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Craig Michie, Injured Worker Activist: On the Fight for Workers’ Rights in the Comp System

Craig Michie recounts his struggle to obtain adequate medical care and income compensation after being injured while working at a Las Vegas hotel. This led him to start the oranization, "Nevada Voters Injured at Work" in order to provide assistance for injured workers and try to advocate for changes in the system.

Cathy Stanton, WILG President: Emerging Trends in Legislative Attacks on Injured & Ill workers

Cathy Stanton reviews the history of the workers' compensation system in the US and identifies ten current trends that are working to invalidate the process as a whole.

Patrice Woeppel: Occupational Diseases- Reflections of a Health & Safety Activist and Author

Worker deaths in the United States from occupational diseases, primarily from toxic chemical exposures, are conservatively estimated by NIOSH and other researchers at 50,000 to 60,000 deaths annually.

Becky McClain: Journey from Labroom to Courtroom - The Legal, Emotional & Financial Struggles of Dealing with Occupational Illness and Holding Pfizer Accountable

Becky McClain worked as a career molecular biologist for 23 years. McClain explains that she was working at Pfizer when she was exposed to a bio-agent that led to her developing a serious illness. Recently a federal appeals court found that she was heavily retaliated against for raising health and safety concerns at the workplace. Her trailblazing whistleblower lawsuit against Pfizer is a victory for workers’ rights. Below is an interview with Becky McClain. 

Michael Lax, Occupational Physician: Addressing Uncertainty in Occupational Disease

The experts tell us that 870,000 workers get sick and 55,000-60,000 workers die each year in the United States from an occupational disease.  They typically follow up these numbers with a caveat that these are undoubtedly underestimates. How much of an underestimate? Nobody knows.

Joe LaDou: The Burden of Occupational Disease & the Need for Workers’ Compensation Reform

Occupational diseases are a major public health concern, with a potentially staggering cost in health care and wage-loss benefits. Conservative estimates are that 6–10% of cancers, and 5–10% of myocardial infarctions, strokes, and transient ischemia are caused by workplace factors. Occupational neurological, psychological, renal, and many other diseases are not even estimated because data are so limited, and so few studies are funded. The majority of individuals with known or suspected occupational disease do not file claims for workers’ compensation benefits.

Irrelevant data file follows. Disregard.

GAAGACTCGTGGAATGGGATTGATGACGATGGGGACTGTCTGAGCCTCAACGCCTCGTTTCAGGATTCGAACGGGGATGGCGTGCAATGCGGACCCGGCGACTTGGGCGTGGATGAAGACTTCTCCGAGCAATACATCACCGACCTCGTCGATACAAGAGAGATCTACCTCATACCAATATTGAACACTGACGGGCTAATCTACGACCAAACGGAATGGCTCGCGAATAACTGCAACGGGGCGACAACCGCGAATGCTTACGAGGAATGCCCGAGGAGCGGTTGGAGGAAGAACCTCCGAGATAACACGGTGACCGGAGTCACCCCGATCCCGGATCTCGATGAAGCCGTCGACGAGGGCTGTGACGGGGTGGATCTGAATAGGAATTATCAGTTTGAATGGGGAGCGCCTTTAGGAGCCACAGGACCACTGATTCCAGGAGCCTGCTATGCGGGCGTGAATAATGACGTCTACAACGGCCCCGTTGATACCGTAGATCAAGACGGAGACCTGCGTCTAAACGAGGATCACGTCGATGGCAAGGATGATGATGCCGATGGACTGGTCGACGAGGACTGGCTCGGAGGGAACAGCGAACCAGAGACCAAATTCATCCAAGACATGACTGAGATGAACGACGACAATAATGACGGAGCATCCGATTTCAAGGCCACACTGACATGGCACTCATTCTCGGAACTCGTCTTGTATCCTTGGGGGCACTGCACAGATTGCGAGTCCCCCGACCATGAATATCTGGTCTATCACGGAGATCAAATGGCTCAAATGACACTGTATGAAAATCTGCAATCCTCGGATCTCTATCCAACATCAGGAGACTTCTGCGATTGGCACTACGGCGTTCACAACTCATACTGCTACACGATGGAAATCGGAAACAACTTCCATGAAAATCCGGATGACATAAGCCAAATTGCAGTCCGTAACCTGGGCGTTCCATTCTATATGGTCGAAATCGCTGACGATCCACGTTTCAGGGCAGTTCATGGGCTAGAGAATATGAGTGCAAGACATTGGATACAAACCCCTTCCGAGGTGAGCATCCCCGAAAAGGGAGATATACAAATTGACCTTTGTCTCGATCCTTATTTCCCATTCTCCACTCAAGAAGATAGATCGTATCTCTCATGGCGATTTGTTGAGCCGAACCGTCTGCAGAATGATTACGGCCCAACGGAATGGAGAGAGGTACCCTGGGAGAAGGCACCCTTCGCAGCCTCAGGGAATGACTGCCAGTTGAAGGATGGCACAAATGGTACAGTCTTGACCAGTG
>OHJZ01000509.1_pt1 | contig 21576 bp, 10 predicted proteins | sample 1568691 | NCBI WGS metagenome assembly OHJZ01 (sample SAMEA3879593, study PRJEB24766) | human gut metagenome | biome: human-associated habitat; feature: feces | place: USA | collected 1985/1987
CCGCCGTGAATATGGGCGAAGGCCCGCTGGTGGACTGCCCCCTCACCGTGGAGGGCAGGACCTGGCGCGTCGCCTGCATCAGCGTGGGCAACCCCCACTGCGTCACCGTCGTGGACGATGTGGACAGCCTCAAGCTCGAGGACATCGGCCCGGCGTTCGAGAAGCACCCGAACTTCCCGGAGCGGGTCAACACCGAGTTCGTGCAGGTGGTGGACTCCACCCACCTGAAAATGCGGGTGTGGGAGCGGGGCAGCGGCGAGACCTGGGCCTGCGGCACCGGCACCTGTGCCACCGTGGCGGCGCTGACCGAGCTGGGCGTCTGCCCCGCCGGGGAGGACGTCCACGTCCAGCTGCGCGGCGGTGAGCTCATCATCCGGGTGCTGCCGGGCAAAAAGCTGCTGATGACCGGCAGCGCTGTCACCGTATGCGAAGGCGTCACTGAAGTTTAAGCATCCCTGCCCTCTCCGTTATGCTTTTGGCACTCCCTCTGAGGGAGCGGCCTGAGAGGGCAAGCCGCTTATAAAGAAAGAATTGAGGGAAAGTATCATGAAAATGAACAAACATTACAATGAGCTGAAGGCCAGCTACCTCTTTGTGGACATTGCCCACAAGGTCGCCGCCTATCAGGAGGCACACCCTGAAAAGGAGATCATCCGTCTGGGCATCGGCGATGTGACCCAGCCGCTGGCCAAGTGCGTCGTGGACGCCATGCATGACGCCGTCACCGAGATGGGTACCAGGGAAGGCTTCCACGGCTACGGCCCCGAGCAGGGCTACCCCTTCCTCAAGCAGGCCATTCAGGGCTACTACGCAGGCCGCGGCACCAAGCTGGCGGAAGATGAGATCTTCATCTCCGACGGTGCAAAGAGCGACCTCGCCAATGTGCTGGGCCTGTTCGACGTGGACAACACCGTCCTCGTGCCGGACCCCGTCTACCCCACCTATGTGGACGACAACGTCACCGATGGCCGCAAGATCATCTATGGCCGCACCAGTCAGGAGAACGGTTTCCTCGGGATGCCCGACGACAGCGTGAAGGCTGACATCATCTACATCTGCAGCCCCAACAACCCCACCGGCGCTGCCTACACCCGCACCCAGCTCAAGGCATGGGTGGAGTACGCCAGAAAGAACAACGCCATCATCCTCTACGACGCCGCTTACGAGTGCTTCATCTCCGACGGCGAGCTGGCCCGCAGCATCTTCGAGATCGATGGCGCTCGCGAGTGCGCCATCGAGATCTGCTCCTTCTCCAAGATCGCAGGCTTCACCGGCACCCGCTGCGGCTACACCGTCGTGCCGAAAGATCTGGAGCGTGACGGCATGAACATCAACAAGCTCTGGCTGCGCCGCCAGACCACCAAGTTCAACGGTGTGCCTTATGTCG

Reflections of an Injured Worker Organizer & Activist- Interview with Allen Ray Bernard

You led a successful injured worker group, the Louisiana Injured Worker Union for around 14 years (1990-2004). How did it all start?

Jim Ellenberger, Retired AFL-CIO: You are Not Alone - Get out there and Organize!

Just a few months ago there were demonstrations in a state where cuts in workers’ compensation were enacted by the legislature. Thousands of workers protested in several locations. In one city, seven thousand turned out in a driving rain storm. The state: New South Wales. The city: Sydney. Try to imagine something similar happening in this country.

If you are reading this, welcome to one of the few positive developments for injured workers and their allies in recent memory. Congratulations to all those who collaborated to make this happen.

María E. Gutiérrez, Interfaith Worker Justice: 10 Suggestions for Making Workers’ Compensation Reform More Significant for the Broader Advocacy Community

Every time I present trainings on workplace health and safety for low-wage and immigrant workers, at least one worker in the room has questions regarding his or her own work-related injury. As sad as it sounds, it is not surprising to learn that low-wage and immigrant workers are usually exposed to the most hazardous workplaces and employed under irregular and irresponsible conditions.

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